noting that, in construing statutes, courts "ascribe to the statutory words their ordinary meaning and significance" and view those words in context (quoting State v. Crawley, 187 N.J. 440, 452, 901 A.2d 924 (2006) )Summary of this case from State v. Burkert
Frank J. Ducoat, Special Deputy Attorney General/Acting Assistant Prosecutor, argued the cause for appellant (Carolyn A. Murray, Acting Essex County Prosecutor, attorney). Linda Mehling, Designated Counsel, argued the cause for respondent (Joseph E. Krakora, Public Defender, attorney).
Frank J. Ducoat, Special Deputy Attorney General/Acting Assistant Prosecutor, argued the cause for appellant (Carolyn A. Murray, Acting Essex County Prosecutor, attorney).
Linda Mehling, Designated Counsel, argued the cause for respondent (Joseph E. Krakora, Public Defender, attorney).
Justice ALBIN delivered the opinion of the Court.
A jury found defendant Robert Goodwin guilty of second-degree insurance fraud, N.J.S.A. 2C:21–4.6. In doing so, the jury necessarily concluded that defendant knowingly made or caused to be made false statements of material fact concerning an insurance claim for damage to his girlfriend's sport utility vehicle (SUV). The heart of the State's case was that defendant falsely reported the theft of his girlfriend's vehicle, which was found severely damaged as the result of arson. The insurance company discovered the lie during an investigation when defendant recanted his earlier story that his girlfriend's SUV had been stolen. As a result, the carrier did not reimburse the loss.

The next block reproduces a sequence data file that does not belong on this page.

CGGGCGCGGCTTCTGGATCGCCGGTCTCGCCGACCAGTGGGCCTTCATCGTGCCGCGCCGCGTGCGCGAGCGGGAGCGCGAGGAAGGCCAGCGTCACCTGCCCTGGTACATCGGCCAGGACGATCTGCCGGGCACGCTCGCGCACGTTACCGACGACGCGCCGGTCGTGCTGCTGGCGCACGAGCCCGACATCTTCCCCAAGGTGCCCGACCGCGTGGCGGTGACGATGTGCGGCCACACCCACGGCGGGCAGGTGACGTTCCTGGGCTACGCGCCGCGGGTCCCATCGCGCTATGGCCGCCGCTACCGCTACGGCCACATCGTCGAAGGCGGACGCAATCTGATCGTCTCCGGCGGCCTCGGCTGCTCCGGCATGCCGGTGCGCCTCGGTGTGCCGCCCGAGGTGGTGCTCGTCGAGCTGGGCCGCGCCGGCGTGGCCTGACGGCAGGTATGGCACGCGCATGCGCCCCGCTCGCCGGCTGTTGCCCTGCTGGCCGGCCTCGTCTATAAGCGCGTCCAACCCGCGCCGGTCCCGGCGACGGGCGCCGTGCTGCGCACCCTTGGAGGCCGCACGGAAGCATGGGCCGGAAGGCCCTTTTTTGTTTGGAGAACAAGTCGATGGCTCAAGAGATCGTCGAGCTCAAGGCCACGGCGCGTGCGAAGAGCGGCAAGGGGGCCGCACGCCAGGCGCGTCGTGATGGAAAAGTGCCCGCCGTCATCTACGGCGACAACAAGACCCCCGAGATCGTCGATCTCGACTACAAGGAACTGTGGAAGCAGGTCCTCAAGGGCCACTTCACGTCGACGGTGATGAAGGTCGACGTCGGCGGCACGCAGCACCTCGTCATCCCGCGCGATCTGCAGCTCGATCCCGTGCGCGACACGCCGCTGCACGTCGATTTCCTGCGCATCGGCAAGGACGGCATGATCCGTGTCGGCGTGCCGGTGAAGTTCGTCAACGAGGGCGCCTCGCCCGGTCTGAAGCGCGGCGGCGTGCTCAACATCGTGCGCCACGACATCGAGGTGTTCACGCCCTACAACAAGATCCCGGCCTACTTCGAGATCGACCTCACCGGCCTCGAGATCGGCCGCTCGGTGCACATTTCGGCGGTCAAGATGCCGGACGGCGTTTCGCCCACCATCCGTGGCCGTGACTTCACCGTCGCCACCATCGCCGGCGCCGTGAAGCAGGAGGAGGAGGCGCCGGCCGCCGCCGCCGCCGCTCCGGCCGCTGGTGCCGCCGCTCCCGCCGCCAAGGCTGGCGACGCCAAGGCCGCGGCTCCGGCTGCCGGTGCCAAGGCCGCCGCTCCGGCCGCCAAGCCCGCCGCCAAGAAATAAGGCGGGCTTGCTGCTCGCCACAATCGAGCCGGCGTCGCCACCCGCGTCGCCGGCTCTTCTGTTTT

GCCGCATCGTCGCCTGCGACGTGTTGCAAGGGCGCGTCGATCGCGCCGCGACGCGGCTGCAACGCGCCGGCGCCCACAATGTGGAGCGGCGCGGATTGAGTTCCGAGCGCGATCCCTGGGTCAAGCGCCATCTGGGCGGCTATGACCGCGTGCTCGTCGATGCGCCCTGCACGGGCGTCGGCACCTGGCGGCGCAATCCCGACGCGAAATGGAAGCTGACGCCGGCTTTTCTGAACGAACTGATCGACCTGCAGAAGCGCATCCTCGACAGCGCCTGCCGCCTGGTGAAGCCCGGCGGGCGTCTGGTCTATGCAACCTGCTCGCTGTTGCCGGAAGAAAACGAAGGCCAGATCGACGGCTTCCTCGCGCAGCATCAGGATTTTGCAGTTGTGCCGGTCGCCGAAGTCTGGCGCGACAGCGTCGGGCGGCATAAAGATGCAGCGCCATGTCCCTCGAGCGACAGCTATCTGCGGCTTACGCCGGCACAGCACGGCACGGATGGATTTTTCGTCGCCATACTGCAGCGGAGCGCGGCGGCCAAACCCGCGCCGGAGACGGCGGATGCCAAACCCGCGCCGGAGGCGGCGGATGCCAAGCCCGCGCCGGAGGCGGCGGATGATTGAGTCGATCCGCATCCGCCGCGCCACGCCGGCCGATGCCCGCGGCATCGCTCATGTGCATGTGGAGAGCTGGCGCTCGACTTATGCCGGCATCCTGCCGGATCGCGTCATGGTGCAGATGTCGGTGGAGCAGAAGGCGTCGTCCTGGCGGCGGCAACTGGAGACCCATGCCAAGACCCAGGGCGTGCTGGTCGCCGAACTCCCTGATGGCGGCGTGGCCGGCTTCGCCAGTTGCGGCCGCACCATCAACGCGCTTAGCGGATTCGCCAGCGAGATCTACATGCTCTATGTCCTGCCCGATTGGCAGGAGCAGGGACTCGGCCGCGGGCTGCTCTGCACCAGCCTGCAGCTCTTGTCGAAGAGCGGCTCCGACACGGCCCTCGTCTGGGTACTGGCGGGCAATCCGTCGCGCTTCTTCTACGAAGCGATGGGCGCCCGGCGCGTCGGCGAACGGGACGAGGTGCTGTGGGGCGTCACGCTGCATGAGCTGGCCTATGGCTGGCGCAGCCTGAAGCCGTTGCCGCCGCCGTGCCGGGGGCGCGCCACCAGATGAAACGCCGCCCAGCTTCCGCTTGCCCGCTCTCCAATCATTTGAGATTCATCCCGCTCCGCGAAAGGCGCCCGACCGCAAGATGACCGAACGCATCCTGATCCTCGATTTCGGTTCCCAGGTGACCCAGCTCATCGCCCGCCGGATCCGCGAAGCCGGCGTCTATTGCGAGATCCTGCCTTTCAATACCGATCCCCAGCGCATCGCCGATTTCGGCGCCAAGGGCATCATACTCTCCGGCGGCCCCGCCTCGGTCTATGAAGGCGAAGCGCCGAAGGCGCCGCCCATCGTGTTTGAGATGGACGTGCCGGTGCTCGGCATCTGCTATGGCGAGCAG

The Appellate Division overturned defendant's conviction because the jury was not told that a finding of insurance fraud could be returned only if the carrier actually relied on defendant's false statements. In the Appellate Division's view, the trial court erred by charging a relaxed standard—that guilt could be found if the false statements had the capacity to influence the insurance company's decision to pay the claim.
We now reverse. A person violates the insurance fraud statute, N.J.S.A. 2C:21–4.6(a), even if he does not succeed in duping an insurance carrier into paying a fraudulent claim. A false statement of material fact is one that has the capacity to influence a decision-maker in determining whether to cover a claim. If the falsehood is discovered during an investigation but before payment of the claim, a defendant is not relieved of criminal responsibility. Here, defendant falsely reported that his girlfriend's vehicle was stolen. It was for the jury to determine whether the series of false statements about the theft generated by defendant had the capacity to influence the insurance carrier in deciding whether to reimburse for the damage caused by the arson.
Because we conclude that the trial court did not err in its charge to the jury, we reinstate defendant's conviction.
Defendant was charged in a three-count indictment with second-degree aggravated arson, N.J.S.A. 2C:17–1(a)(2); third-degree attempted theft by deception, N.J.S.A. 2C:20–4 and N.J.S.A. 2C:5–1; and second-degree insurance fraud, N.J.S.A. 2C:21–4.6. The record in this case consists of the testimony presented by the State and defendant during a four-day jury trial.